for, it depends on the context of who they are, but let’s assume that they’ve had they have a few years under their belt at a venture fund, and then they’re messing with startups, and they building a track record of some sort. Right, and the one thing to do is to be aware of what kind of LPs are out there and start talking to them and getting to know them, and just be a known entity, if you will. And that could be whether it’s just having conversations, and being able to interact with them and, and have been friendly with them. Which, by the way, I don’t actually do a good job of that I I’m actually much more introverted. And, and I have not, I don’t know how to be that, for example, with close friends and, and to do as a charity. I’m not terrible at it. But I know one thing that I’ll say instead of what works for me, or what is what has been working for me over the years, and is that for many of these, I know venture but for many of these allocators out there, they have a job and they have a career as investors for themselves. There are different types of investor, they’re looking for fund managers. And yet, they’re also looking for market information in order to further to better understand the portfolio. And let’s say if I was an emergency fund manager, that is I’m starting my own fund right now. And I was investing in startups right now, the minimum things that I can do in order insert, considering my personality, and I am and yet, how do I build a relationship with with allocators out there, I would share what I see on the ground, I would talk to them and give them mark, talk to them and give them market information about how the world is changing in terms of seed funds, pre seed funds, or later stage funds, how venture has changed in the last 10 years. And it’s for and it’s going to a different direction that not many are recognizing or are recognizing, but behind, perhaps a little belatedly, these are the kinds. These are the kinds of things that help them do their jobs, and become smarter and look smarter around their team members. As they look focused on venture interesting, that’s what I urge the Magellan fund managers to do in order to build that relationship that’s essential. And no, and then to then later be able to pitch them. Because in the end, the when an advocate is looking at a fund manager, they’re not just looking at the investment strategy in the portfolio. They’re also looking at you, you the fund manager, they’re looking at your personality and who you are. Why Now why does that matter? Because there is about trust, essentially, can they trust that you can manage their money and store it in an effective, consistent, repeatable way? over time? Or, like you could? Let’s say you are a really great investor, but because he had delusions of grandeur, I’m not I’m not saying anybody out there is pointing anybody but let’s say you have delusions of grandeur and you and you want to build an empire, you want to become somebody because you’re getting more and more money, you want to be able to you’re raising more and more and more from a larger group of investors out there to put it to work and and you’re charismatic. And you can get people to follow you. But then it turns out that, you know, the investments you made didn’t do as well as you thought it should. Because of that empire building that you did over time allocators are looking out for that. They’re also looking out for a type of people where they may be good ambassadors, but they have certain personnel, they may not be as ethical, for example, or they do some things that is just considered wrong, they don’t want to take that risk, because in the end, that does affect their portfolio in the end it at in terms of the outcome, and, and there are countless examples of those, right, they need to take time to get to know you to see that, that that you are able to invest, invest effectively able to invest and manage our money. And that takes time to be able to build that trust that to know that. So let’s,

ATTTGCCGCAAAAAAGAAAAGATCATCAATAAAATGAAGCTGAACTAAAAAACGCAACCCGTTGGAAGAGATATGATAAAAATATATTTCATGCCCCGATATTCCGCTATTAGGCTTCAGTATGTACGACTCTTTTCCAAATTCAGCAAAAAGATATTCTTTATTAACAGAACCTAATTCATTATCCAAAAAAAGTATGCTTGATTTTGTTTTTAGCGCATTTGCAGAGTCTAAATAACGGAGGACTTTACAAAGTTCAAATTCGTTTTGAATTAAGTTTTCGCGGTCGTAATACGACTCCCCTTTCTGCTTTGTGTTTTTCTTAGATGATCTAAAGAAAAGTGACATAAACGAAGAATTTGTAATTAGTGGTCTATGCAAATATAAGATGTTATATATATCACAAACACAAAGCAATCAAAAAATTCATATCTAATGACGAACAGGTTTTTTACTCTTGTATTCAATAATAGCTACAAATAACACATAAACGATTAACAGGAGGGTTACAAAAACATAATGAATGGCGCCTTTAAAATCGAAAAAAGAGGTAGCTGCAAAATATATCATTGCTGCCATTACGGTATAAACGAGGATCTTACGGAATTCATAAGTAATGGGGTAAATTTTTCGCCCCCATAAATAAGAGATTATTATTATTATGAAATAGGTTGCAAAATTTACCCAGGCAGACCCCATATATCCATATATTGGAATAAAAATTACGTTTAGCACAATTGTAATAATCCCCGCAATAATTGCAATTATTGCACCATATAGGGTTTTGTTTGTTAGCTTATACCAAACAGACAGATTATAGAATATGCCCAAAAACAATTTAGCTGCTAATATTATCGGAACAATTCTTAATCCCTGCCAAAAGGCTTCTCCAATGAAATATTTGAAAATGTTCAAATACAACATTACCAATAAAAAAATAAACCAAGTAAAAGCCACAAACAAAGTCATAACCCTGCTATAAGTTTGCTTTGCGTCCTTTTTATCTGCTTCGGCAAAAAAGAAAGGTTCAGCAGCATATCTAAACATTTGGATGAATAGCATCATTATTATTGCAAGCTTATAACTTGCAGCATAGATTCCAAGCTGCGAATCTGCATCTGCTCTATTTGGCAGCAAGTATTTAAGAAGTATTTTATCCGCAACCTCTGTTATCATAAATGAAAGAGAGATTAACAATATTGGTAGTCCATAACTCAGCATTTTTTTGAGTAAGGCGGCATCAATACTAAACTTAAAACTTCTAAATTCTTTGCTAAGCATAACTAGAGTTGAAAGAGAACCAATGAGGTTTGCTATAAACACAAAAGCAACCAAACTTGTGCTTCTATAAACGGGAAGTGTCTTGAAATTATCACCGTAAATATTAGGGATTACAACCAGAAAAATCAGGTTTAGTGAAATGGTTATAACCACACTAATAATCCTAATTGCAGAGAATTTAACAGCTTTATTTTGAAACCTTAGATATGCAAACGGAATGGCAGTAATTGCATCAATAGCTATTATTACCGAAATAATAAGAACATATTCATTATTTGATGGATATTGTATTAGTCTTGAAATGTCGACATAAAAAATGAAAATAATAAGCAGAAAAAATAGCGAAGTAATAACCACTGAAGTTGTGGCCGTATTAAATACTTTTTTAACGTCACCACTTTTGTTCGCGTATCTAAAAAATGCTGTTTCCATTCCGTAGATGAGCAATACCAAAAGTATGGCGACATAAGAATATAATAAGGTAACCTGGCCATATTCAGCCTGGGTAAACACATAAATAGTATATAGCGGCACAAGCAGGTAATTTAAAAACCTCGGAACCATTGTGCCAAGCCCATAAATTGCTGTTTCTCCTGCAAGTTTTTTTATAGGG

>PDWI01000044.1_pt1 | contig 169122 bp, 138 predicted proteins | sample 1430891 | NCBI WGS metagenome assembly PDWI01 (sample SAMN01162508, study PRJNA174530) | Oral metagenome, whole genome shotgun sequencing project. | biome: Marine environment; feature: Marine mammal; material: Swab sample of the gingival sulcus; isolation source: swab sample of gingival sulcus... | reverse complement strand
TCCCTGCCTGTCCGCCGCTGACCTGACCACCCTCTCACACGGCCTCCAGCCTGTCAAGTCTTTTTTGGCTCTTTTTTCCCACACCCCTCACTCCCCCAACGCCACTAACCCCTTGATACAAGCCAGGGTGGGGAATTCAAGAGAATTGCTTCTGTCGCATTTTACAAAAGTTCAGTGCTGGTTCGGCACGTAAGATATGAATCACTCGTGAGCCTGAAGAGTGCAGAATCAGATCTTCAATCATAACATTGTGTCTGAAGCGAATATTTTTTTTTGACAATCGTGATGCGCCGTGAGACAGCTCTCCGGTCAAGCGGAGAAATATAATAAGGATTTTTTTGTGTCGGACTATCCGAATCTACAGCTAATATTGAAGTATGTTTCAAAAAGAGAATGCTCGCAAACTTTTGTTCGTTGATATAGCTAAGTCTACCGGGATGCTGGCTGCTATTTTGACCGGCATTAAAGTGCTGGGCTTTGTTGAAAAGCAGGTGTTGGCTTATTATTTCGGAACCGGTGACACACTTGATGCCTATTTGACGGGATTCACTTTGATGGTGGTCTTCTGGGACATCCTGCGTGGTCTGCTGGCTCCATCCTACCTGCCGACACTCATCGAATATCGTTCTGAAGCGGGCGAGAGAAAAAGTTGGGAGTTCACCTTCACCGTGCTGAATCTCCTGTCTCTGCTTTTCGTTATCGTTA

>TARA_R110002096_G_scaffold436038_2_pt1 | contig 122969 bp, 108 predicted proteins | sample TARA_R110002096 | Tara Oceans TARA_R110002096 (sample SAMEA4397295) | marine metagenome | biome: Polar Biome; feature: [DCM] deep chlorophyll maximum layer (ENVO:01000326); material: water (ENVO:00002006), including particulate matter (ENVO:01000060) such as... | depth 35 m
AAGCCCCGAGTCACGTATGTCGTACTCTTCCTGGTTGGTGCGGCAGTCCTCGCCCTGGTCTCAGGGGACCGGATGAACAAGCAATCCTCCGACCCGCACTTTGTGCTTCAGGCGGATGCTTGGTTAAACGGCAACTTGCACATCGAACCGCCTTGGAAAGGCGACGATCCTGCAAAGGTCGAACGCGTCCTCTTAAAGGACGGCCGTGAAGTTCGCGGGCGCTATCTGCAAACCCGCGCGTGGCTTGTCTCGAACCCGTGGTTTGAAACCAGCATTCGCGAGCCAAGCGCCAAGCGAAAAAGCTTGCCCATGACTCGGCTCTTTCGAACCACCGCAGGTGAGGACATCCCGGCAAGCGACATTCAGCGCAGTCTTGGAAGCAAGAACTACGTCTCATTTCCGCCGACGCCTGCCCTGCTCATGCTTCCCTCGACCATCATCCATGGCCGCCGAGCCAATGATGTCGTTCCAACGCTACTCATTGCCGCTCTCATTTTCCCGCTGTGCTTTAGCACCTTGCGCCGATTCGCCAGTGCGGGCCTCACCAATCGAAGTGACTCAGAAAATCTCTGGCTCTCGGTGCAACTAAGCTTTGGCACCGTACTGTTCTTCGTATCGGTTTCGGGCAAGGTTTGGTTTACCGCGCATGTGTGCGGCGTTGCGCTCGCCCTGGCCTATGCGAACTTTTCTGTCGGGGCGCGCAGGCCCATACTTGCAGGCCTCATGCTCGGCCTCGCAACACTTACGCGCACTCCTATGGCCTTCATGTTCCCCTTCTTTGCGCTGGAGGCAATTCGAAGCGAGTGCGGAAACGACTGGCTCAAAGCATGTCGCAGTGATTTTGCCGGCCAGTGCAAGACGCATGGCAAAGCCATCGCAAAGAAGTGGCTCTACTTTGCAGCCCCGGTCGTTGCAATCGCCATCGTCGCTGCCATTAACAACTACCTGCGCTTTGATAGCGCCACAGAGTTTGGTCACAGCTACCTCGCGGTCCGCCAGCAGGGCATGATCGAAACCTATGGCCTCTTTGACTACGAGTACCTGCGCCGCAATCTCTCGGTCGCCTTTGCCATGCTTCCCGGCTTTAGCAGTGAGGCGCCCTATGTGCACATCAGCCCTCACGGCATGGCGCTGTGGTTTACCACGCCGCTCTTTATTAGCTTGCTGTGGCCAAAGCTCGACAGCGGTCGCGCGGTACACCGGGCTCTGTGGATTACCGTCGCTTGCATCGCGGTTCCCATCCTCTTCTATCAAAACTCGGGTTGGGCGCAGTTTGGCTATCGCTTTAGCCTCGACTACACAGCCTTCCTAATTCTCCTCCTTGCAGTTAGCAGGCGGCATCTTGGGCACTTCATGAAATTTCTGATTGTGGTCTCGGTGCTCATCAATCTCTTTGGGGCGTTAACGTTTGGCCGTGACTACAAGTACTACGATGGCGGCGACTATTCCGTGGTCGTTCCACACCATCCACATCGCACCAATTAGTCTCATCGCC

let’s say you, you’ve had the benefit of time, let’s say fund managers have spent some time building relationships, building trust, being a known entity being out there, you know, creating some edge, and they have a differentiated thesis or model, something that is saleable. They’ve got you know, a product that can be sold. Now, they’re going out and they’re hitting the trail, and they’re, they’re raising money. What right, what advice do you have for the GP that’s, you know, trying to close a fund and trying to do so in a timely manner, so they can get back to what they’re good at? Which is investing that capital?